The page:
The mayor of Alexandria said he was sweating off weight to raise money for charity. A Swedish tourist who found the sticky humidity foreign to him kept jumping in a hotel pool. Sweltering grown-ups sought rest, shade and air conditioning while children played, seemingly oblivious to the weather.
As temperatures in the Washington area reached the 90s for the 11th time this month, residents and visitors coped as best they could yesterday with the oppressive midsummer heat and humidity that are as much a Washington trademark as the Mall and the monuments.
Wary of the hot streets, people went to the movies or played them at home on their videocasette recorders. Picknickers enjoyed a breeze in Rock Creek Park. A bicyclist said she had become accustomed to perspiration, and some of the visitors to the Lincoln Memorial shed their shirts.
Yesterday evening, fueled by the steamy heat, spectacular thunderstorms swept across the area, unleashing high winds and vivid bolts of lightning that knocked out power to an estimated 33,000 homes.
Billowing black clouds poured pea-sized hailstones and torrents of rain on some sec- tions. About an inch and a half of rain fell in part of Montgomery County, while winds there gusted up to 50 miles an hour, the National Weather Service reported.
As trees toppled and branches snapped, electricity was cut off to about 20,000 homes in the city and the Maryland suburbs, the Potomac Electric Power Co. reported. Many of the affected homes were in Montgomery. Virginia Power said about 13,000 of its customers lost power during and after the storm.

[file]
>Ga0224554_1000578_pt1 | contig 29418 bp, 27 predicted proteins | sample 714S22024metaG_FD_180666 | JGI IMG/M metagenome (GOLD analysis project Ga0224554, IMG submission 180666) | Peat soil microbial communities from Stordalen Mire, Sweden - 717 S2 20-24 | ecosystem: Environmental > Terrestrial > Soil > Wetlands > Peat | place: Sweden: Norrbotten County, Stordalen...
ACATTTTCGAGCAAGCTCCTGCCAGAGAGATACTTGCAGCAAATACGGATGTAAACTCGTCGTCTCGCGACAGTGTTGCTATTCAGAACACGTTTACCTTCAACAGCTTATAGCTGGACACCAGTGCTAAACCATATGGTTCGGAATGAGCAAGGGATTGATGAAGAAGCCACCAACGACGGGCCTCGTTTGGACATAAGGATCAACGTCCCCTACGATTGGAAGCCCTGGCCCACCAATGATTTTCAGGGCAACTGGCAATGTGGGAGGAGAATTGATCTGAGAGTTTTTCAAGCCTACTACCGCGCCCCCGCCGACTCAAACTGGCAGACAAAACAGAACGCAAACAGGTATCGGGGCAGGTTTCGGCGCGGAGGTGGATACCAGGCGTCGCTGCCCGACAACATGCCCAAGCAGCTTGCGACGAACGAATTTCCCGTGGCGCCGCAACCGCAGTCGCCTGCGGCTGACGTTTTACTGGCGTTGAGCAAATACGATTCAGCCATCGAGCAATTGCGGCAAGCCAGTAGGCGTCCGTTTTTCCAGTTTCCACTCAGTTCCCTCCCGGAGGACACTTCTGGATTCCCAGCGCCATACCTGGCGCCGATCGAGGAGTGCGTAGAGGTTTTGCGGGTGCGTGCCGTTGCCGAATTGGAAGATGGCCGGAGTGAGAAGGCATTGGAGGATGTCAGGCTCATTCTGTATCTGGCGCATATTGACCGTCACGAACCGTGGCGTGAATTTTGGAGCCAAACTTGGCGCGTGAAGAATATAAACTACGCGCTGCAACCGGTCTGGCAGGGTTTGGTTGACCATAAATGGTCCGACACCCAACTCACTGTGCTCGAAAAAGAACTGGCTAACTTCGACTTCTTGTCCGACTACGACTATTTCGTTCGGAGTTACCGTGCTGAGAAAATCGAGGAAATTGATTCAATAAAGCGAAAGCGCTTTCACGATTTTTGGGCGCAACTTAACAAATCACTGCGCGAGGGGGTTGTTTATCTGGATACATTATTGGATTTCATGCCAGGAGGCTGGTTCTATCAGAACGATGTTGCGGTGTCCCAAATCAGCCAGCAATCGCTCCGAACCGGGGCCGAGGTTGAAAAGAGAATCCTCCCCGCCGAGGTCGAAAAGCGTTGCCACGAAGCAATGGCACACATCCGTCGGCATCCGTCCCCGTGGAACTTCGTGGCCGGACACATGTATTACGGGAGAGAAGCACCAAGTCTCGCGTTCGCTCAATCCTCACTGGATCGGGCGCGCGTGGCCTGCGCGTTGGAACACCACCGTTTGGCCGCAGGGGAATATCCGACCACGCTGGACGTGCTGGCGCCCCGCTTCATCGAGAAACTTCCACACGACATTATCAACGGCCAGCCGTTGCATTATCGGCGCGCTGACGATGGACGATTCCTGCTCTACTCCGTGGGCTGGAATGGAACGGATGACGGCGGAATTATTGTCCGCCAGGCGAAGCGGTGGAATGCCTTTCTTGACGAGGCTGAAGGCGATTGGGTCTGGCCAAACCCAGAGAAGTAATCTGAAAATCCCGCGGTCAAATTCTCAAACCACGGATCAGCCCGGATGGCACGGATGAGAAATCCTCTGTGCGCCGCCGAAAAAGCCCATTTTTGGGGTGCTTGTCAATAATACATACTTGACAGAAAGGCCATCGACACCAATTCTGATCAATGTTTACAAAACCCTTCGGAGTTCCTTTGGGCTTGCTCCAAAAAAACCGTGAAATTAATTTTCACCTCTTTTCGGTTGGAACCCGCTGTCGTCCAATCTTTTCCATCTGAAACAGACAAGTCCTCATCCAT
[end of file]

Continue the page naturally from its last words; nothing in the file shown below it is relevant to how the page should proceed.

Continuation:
Investigators were checking to determine whether lightning may have caused a two-alarm fire in Fairfax.
The storm sent temperatures at National Airport plunging 16 degrees in an hour. Today's high is expected to be near 90 again.
Well before the storm struck, taxi driver Ali Heider found himself on the city's sultry streets with a heat wave in progress and his cab's air conditioner on the blink.
"I have nothing to keep myself cool," he told a reporter. "I can do nothing. I am suffering."
A woman outdoors in Georgetown said it was not her idea. She said she was running errands with her husband and daughter because the family is moving into a new house.
"We wouldn't be out if we didn't have to be," said the woman, who declined to give her name. "We have no choice."
Another woman, Ellen Way, said she found it possible to do her shopping and beat the heat.
"I drove down in an air-conditioned car, had lunch at an air-conditioned restaurant and have been shopping in air-conditioned stores," she said.
Maureen Murphy, who works at the Crabtree and Evelyn store in the Georgetown Park shopping mall said the store was "somewhat busier than usual for a Sunday in July."
Tory Shirley said she and friends settled on the air-conditioned mall as a second choice. First choice was a movie. But at the theaters, "the lines have been too long," she said. "Everybody wants to be inside."
For some Washingtonians, being inside and watching a movie meant staying home with the air conditioner running and the VCR playing.
Gerald Joireman, 50, who was on his way to a Silver Spring store that rents videocassettes, said he has adopted a four-movie-a-day diet because of the heat.
"We just sit around, turn the AC down and do nothing but watch movies," he said.
He enjoys movies in theaters, also, he said, but under current conditions, "I don't even want to go out to do that."